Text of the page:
First and foremost: I’m not a Linux developer, but I love using Linux to run my asp.net web applications through mono. And I use it more and more every month. So even though I might not be a Linux Wizard, I can probably help other Windows developers understand how to work on Linux. Anyway, here goes.
Installing Mono on Linux
I’m using the SUSE Linux distribution; specifically I’m using the 64 bit Amazon edition of Suse Linux. I’ve found it easier to deploy mono to Suse than other distributions. It might not be true anymore, and it might have been easier on other distributions if I knew more about Linux in general
However, installing mono under Suse is really easy.
First, you just have to add the relevant repository. Later we can install mono from this repository:
zypper addrepo http://download.mono-project.com/download-stable/openSUSE_11.4 mono-stable zypper refresh --repo mono-stable
Important: You might experience that you are prompted to trust the repository key. Hit ‘a’ to always trust the key. Now upgrade the repository:
zypper dist-upgrade --repo mono-stable
Finally, install mono from the repository:
zypper install -y mono-complete
On my AWS Micro instance this takes a couple of minutes. This should do the trick. Type “mono –version” to ensure that mono has been installed.
Installing Apache with Mono on Linux
Now that Mono is installed, it is time to install the Apache Web Server. Apache works quite different from IIS, but you can actually come to appreciate it
We’ll start with the basic installation of Apache:
zypper install -y httpd touch /etc/apache2/sysconfig.d/include.conf rcapache2 start zypper install -y xsp zypper install -y mod_mono
In the first line httpd is installed. On Linux, things that ends with a “d” are usually “daemons” – somewhat equivalent to Windows services. So httpd is the Apache HTTP Daemon.
rcapache2 is a command for performing basic commands on Apache, for example the “start” command. It takes other parameters such as “stop” and “restart”.
Xsp is the mono web server. It can be nice to install for various testing purposes, but it shouldn’t be necessary. I usually always install it.
Finally the “mod_mono” component is the Apache module that runs mono. Apache plugins are often prefixed by “mod_”, for example mod_ssl.
Now that Apache is installed, we need to configure a VirtualHost on Apache. A VirtualHost is somewhat equivalent to a Virtual Directory in IIS. Actually the name VirtualHost probably makes more sense than Virtual Directory, I think.
Basically, the VirtualHost is given a PORT number, and you point it to some location on the file system. Anything ingoing on the specified port will then be executed by the web application running at the specified location on the file system. To glue these two together (to establish an actual runtime for executing your mono project), you need help from mod_mono. More on this below.
The VirtualHost is configured in a domain specific language which is almost an XML structure. In the beginning I found it hard to accept that this looks so much like XML, but it is far from being XML compliant. My advice is just to accept this. Yes, it’s ugly, but that’s how it is:-)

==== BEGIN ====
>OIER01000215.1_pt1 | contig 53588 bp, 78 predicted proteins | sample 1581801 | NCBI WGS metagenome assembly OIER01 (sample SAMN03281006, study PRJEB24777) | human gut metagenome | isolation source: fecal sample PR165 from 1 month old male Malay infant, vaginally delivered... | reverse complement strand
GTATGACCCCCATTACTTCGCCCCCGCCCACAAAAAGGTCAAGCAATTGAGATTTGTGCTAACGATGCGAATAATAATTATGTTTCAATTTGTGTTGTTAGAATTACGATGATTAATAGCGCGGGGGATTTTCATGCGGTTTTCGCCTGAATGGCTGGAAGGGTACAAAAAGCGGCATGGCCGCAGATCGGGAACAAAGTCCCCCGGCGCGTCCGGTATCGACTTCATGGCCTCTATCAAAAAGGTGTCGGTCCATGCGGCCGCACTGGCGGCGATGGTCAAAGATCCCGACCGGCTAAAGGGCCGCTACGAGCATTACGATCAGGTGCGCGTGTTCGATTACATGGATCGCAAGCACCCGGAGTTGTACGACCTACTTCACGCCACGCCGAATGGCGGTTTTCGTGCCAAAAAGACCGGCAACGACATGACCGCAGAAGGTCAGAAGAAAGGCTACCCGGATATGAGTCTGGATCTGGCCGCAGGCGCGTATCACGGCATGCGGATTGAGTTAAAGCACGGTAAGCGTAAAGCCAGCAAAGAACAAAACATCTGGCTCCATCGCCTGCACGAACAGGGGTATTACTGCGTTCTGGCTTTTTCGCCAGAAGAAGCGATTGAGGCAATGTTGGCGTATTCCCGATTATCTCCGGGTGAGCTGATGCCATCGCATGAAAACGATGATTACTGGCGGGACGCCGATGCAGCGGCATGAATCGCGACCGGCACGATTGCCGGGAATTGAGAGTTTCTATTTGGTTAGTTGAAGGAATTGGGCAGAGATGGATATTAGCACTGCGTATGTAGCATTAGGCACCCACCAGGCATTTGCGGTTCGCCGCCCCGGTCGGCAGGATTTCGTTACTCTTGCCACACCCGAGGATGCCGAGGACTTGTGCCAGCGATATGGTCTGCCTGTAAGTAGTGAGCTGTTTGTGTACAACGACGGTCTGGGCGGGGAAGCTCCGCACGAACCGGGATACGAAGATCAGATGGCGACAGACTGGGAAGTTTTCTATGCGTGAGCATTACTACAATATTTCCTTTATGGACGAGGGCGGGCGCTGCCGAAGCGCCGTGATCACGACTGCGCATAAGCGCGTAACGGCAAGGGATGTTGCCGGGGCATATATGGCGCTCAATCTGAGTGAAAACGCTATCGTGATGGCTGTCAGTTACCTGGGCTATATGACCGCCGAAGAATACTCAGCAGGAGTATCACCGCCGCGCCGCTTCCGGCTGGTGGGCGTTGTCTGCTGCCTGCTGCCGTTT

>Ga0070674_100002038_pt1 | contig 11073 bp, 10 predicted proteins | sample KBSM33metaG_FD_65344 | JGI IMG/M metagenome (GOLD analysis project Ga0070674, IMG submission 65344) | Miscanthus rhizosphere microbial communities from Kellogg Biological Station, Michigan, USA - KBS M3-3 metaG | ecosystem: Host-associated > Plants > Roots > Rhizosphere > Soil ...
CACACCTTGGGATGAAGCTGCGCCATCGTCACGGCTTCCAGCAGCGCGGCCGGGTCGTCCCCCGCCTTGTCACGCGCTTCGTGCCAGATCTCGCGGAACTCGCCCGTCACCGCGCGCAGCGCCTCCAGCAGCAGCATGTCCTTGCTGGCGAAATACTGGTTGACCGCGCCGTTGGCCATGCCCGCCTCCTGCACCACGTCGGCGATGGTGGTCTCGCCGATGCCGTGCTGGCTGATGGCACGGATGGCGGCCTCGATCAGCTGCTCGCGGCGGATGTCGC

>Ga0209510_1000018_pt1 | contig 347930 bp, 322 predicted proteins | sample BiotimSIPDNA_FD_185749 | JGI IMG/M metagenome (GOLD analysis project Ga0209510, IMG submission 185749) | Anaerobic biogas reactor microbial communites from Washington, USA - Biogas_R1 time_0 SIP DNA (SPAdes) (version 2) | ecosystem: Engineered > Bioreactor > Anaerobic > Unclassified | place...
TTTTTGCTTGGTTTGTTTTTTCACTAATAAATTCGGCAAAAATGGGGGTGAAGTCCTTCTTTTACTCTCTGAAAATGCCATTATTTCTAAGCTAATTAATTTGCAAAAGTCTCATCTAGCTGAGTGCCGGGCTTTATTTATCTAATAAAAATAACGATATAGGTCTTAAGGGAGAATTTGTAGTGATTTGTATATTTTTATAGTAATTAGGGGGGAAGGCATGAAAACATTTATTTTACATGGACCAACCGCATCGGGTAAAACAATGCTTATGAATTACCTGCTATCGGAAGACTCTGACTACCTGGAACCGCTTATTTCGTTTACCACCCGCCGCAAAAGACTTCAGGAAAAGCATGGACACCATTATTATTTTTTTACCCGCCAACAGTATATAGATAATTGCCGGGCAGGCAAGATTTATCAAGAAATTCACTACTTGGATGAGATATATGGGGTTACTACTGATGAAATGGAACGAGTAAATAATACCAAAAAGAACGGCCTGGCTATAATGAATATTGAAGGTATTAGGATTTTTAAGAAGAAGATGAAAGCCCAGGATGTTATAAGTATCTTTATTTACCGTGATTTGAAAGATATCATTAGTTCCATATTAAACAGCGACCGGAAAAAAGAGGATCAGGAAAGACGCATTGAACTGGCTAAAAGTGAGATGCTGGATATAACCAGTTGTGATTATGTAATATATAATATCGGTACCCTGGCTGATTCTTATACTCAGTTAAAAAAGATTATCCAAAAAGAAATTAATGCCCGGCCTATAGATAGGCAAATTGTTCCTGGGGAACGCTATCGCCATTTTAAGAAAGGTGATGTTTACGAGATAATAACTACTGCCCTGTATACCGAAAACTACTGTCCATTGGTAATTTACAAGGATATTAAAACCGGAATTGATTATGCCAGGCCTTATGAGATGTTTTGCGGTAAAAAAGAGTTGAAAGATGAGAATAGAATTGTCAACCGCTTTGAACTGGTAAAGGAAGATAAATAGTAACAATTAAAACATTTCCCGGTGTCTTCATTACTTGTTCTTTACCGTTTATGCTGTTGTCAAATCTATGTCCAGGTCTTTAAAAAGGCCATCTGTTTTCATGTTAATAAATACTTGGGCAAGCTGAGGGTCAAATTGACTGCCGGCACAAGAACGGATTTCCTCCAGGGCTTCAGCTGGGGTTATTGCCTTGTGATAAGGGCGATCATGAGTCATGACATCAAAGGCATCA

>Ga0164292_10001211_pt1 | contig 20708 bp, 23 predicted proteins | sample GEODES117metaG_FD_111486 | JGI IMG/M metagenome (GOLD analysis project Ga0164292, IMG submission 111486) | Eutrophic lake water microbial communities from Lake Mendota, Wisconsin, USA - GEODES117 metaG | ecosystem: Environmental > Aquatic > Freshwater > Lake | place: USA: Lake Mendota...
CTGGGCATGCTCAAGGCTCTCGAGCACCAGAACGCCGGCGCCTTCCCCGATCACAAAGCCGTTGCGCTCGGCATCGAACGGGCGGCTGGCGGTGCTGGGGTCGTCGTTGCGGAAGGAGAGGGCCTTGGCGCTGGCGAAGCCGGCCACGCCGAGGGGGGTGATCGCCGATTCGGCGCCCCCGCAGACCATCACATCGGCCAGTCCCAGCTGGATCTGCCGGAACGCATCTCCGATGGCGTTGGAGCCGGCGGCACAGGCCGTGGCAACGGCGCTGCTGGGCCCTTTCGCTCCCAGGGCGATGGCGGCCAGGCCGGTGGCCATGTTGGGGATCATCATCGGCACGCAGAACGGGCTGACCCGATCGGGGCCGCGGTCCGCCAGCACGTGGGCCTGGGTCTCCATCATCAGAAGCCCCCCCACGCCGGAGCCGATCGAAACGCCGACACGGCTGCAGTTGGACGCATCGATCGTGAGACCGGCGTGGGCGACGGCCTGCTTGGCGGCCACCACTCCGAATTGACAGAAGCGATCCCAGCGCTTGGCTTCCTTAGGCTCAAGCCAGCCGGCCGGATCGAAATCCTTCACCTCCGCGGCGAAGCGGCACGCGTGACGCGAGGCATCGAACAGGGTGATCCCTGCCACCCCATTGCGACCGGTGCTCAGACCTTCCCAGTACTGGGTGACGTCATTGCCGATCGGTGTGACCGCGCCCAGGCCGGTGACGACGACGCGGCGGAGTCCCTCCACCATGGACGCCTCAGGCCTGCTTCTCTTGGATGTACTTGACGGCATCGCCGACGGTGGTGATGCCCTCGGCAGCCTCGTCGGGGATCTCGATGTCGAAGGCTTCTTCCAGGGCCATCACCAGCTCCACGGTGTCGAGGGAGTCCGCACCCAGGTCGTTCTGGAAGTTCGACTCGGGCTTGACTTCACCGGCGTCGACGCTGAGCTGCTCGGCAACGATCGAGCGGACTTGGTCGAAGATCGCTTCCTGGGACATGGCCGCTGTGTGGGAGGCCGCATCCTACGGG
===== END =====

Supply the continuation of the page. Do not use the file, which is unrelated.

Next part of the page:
The actual file structure of the configuration files depends between the Linux distributions, but on Suse Linux the VirtualHosts are placed in the /etc/apache2/conf.d folder. Suse Linux is setup to automatically load all configuration files ending in .conf in the conf.d folder. So, go to this folder by typing:
Create a file with a custom name ending in .conf – for example myWebServer.conf.
Open the file and paste this code (replace ServerName and ServerAdmin with your own values):
Now, apache is configured with mod_mono. This VirtualHost will listen to all incoming traffic on port 80. You can specify the server name, the server admin in accordance with your own data.
The DocumentRoot directive is important and points to the folder on your file system that contains your web site. We haven’t created the web site yet, but we’ll do so in a minute. The MonoServerPath specifies which executable will run mod_mono. The number 4 signals, that we’re using the .NET 4 runtime. Mono has runtimes for other .NET versions as well.
The Location directive takes the parameter “/” which maps to the root location of the web site folder (specified in DocumentRoot above). Here some apache specific stuff can be set. I’ll cover the details of this in a later blog post.
Create your site
Allright, the DocumentRoot now points to a location on your server. In my code above it points to /srv/www/mysite. Create this folder and go to it by typing:
mkdir /srv/www/mysite cd /srv/www/mysite
Create a file named index.html by typing:
echo "<h1>Hello world</h1>" >> index.html
Finally, you need to allow the webserver to access the file and restart apache:
chmod 777 /srv/www/mysite -R rcapache2 restart
Now you should be able to access your service in a normal browser, and it should return Hello World.
You can deploy your ASP.NET application to this folder, and it should work.
If you experience that changes you make are not taking effect, try restarting apache.
Making Apache start automatically on reboot
The Apache Daemon does not automatically start itself on boot. Often this is what you want for a web server. To enable this, type:
chkconfig --level 2345 apache2 on